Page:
European Family Law Volume II
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European Family Law Volume II

The Changing Concept of ‘Family’ and Challenges for Domestic Family Law

Edited by Jens M. Scherpe

This four-volume set maps the emerging European family law. It is intended to serve as a resource for anyone interested in this area of law, as well as a basis for teaching on comparative and international family law courses. The first volume examines the impact of institutions and organisations on European family law. While there is no European body that could actually legislate definitively on family law, there are some institutions that have a direct impact on European family law, while the impact of others is more indirect. In the second volume the changing concept of ‘family’ and challenges for domestic family law are analysed in 21 different jurisdictions, in 16 chapters. All contributions look at ‘horizontal’ family law (the law concerning the relationships between adults), ‘vertical’ family law (the law concerning the relationships of adults and children) as well an ‘individual’ family law (the law on names and gender identity). In the third volume the contributions take a comparative view on specific issues from a European perspective. The fourth volume, which works as a stand-alone monograph, draws on all of the previous chapters, and discusses the present and future of European family law. It establishes areas where ‘institutional’ European family law exists – in the sense that there are binding legal rules for all European jurisdictions – for example, as a result of a decision by the European Court of Human Rights. It also identifies areas where, as a result of common legal and social developments for ‘horizontal’, ‘vertical’ and ‘individual’ family law, an ‘organic’ European family law is emerging and suggests how family laws in Europe are going to develop in the future.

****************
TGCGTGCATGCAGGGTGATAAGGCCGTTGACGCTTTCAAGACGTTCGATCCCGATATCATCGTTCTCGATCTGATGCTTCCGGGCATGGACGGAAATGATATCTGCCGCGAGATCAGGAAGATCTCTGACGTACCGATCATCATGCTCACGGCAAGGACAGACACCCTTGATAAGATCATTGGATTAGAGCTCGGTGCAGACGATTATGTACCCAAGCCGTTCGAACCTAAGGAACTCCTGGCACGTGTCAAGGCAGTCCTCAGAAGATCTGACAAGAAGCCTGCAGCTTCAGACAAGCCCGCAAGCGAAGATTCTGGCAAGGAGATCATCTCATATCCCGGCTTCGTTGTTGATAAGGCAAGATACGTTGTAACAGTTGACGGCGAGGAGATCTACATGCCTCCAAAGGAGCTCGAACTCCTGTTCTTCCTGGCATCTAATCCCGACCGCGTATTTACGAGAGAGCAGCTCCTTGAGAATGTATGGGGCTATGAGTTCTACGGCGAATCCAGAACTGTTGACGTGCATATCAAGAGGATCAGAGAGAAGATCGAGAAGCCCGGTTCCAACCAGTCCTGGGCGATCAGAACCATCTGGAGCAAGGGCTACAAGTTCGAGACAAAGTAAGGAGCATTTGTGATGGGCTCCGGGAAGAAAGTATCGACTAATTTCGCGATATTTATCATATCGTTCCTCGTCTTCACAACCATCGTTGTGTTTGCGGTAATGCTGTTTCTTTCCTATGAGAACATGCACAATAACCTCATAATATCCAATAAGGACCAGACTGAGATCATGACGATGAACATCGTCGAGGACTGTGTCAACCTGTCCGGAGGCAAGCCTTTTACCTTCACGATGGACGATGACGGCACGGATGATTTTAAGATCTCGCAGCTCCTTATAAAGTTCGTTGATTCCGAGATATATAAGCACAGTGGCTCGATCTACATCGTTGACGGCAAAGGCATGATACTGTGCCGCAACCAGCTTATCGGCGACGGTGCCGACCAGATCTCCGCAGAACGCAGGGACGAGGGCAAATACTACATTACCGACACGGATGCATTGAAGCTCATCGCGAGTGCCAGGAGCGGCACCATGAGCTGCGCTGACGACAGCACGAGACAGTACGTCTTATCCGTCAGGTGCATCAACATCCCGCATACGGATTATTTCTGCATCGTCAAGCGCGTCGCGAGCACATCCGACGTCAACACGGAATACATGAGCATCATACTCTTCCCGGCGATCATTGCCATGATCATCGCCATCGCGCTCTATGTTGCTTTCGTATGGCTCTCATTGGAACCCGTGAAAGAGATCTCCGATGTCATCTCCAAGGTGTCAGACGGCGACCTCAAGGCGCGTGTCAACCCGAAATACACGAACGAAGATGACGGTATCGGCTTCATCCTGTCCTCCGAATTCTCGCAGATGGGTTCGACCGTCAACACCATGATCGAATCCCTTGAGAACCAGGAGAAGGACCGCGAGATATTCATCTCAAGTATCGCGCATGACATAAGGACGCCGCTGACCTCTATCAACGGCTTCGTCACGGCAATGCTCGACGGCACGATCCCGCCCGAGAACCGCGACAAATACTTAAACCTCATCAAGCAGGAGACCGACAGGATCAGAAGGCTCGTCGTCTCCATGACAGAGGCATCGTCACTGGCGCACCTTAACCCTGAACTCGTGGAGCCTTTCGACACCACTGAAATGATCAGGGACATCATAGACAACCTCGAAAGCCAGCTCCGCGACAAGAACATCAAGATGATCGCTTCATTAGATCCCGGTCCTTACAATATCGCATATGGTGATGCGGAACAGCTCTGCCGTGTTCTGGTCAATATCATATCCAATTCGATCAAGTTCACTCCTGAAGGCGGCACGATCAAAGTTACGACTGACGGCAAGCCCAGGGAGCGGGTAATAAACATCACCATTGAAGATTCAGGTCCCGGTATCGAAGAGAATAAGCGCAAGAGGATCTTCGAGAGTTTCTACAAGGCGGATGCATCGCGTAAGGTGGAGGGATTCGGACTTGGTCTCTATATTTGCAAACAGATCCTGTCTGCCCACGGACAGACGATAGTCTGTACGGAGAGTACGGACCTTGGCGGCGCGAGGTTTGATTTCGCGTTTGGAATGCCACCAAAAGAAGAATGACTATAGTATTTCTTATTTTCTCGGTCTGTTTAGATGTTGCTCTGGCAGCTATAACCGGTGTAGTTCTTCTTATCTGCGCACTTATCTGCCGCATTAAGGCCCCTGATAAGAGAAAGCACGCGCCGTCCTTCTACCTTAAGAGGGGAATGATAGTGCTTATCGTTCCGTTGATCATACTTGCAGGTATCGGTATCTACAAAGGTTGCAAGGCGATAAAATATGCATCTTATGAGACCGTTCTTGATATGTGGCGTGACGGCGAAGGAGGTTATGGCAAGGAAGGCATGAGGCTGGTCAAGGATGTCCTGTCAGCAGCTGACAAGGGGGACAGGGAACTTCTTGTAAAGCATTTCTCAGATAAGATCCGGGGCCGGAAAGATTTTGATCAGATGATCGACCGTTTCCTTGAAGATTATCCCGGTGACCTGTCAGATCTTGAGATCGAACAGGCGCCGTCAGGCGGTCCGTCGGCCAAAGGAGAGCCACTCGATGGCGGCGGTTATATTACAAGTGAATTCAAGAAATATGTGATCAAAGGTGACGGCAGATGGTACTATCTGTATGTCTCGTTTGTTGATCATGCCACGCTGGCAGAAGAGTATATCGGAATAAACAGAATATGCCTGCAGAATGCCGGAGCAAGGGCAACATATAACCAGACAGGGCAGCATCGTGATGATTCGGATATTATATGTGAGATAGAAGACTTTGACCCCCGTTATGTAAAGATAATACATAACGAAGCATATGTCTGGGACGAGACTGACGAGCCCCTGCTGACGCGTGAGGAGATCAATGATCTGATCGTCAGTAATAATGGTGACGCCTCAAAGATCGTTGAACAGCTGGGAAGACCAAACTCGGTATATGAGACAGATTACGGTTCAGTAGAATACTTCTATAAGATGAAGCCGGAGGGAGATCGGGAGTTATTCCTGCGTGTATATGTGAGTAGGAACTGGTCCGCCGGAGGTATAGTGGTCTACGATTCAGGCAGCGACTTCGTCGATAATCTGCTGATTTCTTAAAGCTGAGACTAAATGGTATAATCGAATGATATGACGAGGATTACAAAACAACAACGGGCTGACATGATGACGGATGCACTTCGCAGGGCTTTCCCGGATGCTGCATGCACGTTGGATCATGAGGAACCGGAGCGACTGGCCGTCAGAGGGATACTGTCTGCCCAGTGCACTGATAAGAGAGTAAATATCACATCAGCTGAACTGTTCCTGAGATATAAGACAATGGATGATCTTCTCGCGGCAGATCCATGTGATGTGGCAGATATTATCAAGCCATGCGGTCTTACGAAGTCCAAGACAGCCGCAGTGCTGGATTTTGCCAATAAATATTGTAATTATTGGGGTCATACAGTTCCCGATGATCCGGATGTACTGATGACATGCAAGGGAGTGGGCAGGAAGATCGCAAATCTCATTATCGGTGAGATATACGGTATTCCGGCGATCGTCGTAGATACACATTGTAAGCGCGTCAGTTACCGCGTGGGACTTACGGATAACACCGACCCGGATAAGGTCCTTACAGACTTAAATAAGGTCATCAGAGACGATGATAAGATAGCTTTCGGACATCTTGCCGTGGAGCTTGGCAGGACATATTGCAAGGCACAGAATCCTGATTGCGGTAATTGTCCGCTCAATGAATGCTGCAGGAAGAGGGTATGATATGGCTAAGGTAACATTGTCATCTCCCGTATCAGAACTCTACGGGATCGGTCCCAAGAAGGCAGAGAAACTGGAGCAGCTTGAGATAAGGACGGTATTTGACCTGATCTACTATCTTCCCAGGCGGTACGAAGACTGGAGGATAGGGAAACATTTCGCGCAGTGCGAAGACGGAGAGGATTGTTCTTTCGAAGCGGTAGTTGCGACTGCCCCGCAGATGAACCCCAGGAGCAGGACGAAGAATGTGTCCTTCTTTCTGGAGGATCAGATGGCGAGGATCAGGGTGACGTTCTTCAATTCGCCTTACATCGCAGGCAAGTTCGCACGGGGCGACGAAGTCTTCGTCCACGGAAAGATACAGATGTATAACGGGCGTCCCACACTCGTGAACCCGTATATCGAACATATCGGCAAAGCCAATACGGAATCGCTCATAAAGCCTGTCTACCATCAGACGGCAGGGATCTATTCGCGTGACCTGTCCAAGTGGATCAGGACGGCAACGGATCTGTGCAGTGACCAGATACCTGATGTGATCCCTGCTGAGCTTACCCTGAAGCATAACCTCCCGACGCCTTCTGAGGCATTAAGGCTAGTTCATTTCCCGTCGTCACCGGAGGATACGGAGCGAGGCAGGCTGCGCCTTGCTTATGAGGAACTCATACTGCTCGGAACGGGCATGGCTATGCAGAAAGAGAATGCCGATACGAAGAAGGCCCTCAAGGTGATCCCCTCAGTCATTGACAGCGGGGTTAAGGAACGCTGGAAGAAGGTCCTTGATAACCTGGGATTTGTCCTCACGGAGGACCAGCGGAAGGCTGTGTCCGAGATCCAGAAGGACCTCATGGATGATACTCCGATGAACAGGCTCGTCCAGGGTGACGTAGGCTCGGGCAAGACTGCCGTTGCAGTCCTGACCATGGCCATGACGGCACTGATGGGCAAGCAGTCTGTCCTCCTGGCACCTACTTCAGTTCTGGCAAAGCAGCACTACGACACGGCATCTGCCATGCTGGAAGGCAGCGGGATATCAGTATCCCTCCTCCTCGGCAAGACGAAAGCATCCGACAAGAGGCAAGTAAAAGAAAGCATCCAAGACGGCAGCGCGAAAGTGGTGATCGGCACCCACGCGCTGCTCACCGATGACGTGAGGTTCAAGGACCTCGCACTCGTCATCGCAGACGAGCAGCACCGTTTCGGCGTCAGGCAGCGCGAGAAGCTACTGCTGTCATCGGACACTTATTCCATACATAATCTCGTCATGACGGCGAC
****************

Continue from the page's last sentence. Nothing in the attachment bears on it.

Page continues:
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Chapter 11: The changing concept of ‘family’ and challenges for family law in Scotland

Kenneth McK. Norrie


Scots law, no less than the law in any other European country, both reflects the society it serves and, by setting out a hierarchy of family forms that it preferences, serves to influence the way in which family life is led. Scottish family law, like social attitudes, has been in a state of almost constant flux since the mid-1970s, and it is noteworthy that the major driver of legal change has been legislative rather than judicial. In the 1970s the major political debates around marriage concerned its termination and, in particular, the place of fault within the termination process. No-fault divorce was (partially) introduced into Scots law by the Divorce (Scotland) Act 1976, which restructured the grounds for divorce. Technically, between 1976 and 2004, there was only one ground for divorce – that the marriage had broken down irretrievably – though in reality there were five grounds since irretrievable breakdown could be shown only by establishing one or more of five stated circumstances. Three of these circumstances were fault-based – adultery, desertion and unreasonable behaviour – and could justify immediate divorce. The innovation came with the other two circumstances, which could be shown irrespective of fault: (1) that the parties had not cohabited for a period of two years and agreed to divorce, and (2) that the parties had not cohabited for a period of five years but the defender did not agree to the divorce.

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